As the sun rises over the coastal town of Malia in Crete, three teenage girls strip to their underwear and wade into the sea. The water is freezing, but they cackle through the discomfort: like many of the memories they will make on this holiday, this is a bonding experience, and a rite of passage. Gold and pink light floods the scene as the camera lingers, affectionately, on a washed-up box of cigarettes. In How to Have Sex debut writer-director Molly Manning Walker is keenly aware that teenage girls can find romance anywhere, including a sodden packet of fags. But the scene’s rose-tinted lensing is a clue that in the cold light of day, the same things might look different.
Tara (Mia McKenna-Bruce), Skye (Lara Peake) and Em (Enva Lewis), all 16, are waiting for their GCSE results at a holiday resort with a swimming pool shaped like an enormous cock and balls. The trio are determined to have “the best holiday ever!” and to obliterate their anxieties about growing up and growing apart with partying and booze. The baby-faced and babyish Tara also hopes to shed her virginity on the trip, spurred on by the girls, who loudly offer their tactics. The catty Skye in particular cheers on each of Tara’s brushes with the opposite sex like a foul-mouthed football coach. They set their sights on two older lads staying in the apartment next door: the goofy, neck-tattooed Badger (Shaun Thomas) and his brooding best mate Paddy (Samuel Bottomley).
As the girls drift drunkenly from the pool to the club and back again, fortified by cheesy chips, they are bombarded with various displays, or rather, performances, of sexuality. Party games involving bikini-clad girls and beer begin to escalate as the holiday progresses, with each experience presented as a kind of notch on the girls’ bedposts. At a beach club, Tara, a gobby and swaggering flirt, watches, frozen, as one character receives fellatio on stage. McKenna-Bruce’s furrowed brow and shocked expression betray Tara’s obvious discomfort, as well as her lack of experience. It seems like everyone’s inhibitions are lowering except hers.
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But because Manning Walker knows how to shoot a party, likely thanks to her background in music videos and work as a cinematographer, we understand why the girls are there. Instead of urging the audience to sneer at their excess, Manning Walker immerses them in it. The film’s kinetic camerawork weaves in and among the action, capturing the seductive, propulsive energy of a great night out. The sheen of sweat on the girls’ faces glitters under green and lilac neon lights, a reminder that they just want to have fun.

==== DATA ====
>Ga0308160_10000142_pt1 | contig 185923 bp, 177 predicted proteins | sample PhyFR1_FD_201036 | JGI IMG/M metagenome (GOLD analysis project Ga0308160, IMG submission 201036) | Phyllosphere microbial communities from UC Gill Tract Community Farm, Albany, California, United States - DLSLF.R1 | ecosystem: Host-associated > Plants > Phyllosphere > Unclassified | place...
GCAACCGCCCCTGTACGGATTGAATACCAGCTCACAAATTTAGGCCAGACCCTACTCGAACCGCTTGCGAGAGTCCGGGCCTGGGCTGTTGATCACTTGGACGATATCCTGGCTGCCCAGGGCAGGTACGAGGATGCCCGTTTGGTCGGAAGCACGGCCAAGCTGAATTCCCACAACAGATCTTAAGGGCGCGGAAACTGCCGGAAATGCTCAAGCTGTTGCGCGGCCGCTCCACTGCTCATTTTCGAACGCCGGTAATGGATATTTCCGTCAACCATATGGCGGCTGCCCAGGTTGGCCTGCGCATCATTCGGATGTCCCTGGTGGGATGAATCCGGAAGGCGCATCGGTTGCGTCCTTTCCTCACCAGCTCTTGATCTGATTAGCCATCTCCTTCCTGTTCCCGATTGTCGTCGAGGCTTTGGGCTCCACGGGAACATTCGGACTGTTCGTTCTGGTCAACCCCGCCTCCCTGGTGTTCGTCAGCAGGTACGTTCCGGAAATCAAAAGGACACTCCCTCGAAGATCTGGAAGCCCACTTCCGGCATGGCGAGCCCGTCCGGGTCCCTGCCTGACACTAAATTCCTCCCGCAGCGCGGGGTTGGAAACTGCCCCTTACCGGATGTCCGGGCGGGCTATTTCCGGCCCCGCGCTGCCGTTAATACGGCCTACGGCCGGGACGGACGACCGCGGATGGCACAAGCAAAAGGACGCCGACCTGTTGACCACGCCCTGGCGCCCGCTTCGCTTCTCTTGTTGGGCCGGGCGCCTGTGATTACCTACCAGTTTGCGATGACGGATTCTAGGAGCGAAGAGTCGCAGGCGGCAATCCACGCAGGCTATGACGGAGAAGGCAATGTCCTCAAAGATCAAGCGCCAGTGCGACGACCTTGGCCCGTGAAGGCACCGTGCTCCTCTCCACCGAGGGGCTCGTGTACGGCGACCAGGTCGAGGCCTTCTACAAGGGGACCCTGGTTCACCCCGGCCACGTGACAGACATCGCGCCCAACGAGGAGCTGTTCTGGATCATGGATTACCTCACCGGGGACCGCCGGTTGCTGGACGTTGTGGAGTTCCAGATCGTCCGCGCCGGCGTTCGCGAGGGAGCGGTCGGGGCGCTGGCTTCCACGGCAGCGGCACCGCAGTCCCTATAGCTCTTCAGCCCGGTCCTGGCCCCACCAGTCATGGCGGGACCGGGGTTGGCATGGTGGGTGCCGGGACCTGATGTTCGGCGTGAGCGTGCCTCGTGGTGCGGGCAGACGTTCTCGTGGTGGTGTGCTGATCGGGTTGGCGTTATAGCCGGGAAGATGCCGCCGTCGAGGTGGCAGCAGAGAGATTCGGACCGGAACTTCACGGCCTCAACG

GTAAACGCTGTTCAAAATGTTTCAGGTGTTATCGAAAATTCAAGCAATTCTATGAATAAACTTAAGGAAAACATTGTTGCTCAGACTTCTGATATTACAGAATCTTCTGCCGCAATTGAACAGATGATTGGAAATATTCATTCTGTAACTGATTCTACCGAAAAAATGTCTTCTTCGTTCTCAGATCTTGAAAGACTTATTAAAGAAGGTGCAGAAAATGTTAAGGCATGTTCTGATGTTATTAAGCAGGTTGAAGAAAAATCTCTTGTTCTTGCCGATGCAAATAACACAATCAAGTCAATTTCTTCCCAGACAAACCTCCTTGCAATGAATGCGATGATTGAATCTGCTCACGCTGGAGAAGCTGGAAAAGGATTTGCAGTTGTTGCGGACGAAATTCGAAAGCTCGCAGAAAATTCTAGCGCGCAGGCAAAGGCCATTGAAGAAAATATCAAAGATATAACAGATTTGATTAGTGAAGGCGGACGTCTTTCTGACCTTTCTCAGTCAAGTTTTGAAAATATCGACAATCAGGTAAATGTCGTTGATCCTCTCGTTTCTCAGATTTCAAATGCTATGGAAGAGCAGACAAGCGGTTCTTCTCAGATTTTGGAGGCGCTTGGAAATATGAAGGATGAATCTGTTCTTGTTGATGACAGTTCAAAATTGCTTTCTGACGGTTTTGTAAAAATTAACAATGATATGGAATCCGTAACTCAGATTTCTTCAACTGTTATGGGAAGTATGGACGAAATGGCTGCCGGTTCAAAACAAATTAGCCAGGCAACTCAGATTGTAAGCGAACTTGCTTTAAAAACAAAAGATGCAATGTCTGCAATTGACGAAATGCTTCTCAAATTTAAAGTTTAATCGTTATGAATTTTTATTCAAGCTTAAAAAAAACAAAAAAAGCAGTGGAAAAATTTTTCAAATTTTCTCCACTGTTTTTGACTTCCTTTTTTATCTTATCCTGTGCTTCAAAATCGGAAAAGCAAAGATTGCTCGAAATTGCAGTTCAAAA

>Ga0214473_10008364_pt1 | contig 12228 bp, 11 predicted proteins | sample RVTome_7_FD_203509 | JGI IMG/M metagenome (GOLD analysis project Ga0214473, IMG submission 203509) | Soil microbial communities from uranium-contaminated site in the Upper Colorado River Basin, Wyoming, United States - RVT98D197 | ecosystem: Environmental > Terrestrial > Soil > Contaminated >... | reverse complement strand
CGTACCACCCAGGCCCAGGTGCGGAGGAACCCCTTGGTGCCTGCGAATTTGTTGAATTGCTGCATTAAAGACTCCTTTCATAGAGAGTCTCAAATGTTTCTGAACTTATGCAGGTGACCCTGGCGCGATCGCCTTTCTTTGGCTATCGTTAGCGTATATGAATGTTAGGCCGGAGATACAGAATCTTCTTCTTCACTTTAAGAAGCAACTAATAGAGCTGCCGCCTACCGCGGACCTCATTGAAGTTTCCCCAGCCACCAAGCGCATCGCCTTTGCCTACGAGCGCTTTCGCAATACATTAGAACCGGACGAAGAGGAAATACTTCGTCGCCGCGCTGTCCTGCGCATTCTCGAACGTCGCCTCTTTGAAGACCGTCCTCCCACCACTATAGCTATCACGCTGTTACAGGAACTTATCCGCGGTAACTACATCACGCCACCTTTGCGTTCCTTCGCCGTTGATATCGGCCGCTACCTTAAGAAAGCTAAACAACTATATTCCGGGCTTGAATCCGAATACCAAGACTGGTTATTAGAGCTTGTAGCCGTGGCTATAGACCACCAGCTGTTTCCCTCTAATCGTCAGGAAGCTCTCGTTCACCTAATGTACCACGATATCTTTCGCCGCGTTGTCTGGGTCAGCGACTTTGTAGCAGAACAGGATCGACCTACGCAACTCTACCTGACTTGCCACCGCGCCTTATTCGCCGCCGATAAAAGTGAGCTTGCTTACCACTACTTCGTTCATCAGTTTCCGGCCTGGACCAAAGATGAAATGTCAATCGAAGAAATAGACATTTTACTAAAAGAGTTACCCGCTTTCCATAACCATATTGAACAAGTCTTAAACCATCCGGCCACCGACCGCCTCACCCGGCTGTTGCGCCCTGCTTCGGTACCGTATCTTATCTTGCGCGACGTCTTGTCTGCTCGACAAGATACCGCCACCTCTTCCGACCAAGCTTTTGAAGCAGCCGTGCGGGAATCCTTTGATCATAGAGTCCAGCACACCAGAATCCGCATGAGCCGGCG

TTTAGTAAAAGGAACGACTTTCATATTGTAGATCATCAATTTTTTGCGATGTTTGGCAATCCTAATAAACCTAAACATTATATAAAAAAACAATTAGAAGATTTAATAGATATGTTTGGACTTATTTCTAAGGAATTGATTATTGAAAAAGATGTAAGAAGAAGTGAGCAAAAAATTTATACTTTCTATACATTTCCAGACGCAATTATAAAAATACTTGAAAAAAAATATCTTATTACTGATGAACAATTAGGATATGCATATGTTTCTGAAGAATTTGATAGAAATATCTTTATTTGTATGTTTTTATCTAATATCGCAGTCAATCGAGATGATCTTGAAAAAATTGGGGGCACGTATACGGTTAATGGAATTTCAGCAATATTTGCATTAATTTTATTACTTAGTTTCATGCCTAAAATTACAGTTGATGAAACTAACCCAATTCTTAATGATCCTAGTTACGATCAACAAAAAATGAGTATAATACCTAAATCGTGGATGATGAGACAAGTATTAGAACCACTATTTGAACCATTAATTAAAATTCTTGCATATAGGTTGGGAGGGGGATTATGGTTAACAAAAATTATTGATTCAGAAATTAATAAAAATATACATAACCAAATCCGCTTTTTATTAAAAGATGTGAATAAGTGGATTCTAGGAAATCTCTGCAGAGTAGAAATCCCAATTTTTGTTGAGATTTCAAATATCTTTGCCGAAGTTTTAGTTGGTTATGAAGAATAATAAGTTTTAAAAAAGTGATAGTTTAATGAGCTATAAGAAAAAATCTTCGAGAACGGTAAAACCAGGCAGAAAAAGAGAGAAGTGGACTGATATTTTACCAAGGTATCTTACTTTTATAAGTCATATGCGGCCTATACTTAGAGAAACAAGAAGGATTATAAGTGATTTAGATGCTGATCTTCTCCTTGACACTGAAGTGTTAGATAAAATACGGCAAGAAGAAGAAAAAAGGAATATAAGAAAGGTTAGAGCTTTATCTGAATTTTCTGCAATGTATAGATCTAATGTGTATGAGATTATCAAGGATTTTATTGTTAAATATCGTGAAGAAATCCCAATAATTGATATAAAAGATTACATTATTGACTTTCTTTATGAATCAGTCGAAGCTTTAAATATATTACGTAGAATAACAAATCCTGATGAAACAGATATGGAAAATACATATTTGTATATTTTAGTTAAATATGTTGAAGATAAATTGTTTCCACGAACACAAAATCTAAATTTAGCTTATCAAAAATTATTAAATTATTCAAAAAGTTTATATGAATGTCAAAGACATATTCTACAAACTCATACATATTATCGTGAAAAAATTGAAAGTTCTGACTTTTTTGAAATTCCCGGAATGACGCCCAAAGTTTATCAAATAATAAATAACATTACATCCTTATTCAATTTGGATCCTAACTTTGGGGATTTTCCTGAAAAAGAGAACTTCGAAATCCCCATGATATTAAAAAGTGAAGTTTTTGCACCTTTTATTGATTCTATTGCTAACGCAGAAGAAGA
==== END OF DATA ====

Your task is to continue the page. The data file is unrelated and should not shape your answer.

Which is why it’s all the more devastating when Manning Walker reveals the film as a twist on a well-established genre, the holiday from hell. One night, Tara goes missing, and when she reappears, the film’s tone shifts radically. Things start to look and feel like a horror movie, slow zooms detailing the town’s apocalyptically empty streets, littered with rubbish and broken glass. And Tara takes on a zombie-like quality too, becoming withdrawn and distant from her friends.
Flashbacks reveal that Tara has spent part of the night on the beach, with Paddy. Unable to offer a clear “no”, she eventually utters a defeated “yes”. McKenna-Bruce’s heartbreaking expression makes clear she never imagined an experience like this, and didn’t enjoy it. Returning to the party afterwards, the sound leeches out of the scene, and her breathing quickens.
Manning Walker, who won the Un Certain Regard award at this year’s Cannes Film Festival, blows up a particular teen girl experience to better see its nuances. The scenarios the film dramatises are highly specific and utterly, tragically credible, but its realism never feels worthy or drab.
“Did he throw you around?” says Skye with a smirk. “I know I liked it,” Tara replies when the girls press her on what happened, as if trying to convince herself too. The social pressure to accrue “experience” is presented as a gag order. But the film articulates what Tara can’t. A verbal yes doesn’t automatically translate as consent, and her virginity loss doesn’t mean she suddenly knows “how to have sex”. The film makes the sharp assessment that for both young men and women, constant exposure to a culture steeped in sex does not necessarily lead to useful carnal knowledge. It’s a provocative one, that leaves the film vulnerable to both sex-positive feminists and pearl-clutching conservatives, who might similarly view it as “against” teen sex. But Manning Walker’s strength is her willingness to explore a grey area. There’s an understanding that young women experience and therefore pursue desire, and that sometimes, the same women also feel unable to communicate what feels safe and pleasurable in the moment. Having that language, the film seems to say, would help them to say what doesn’t, too.
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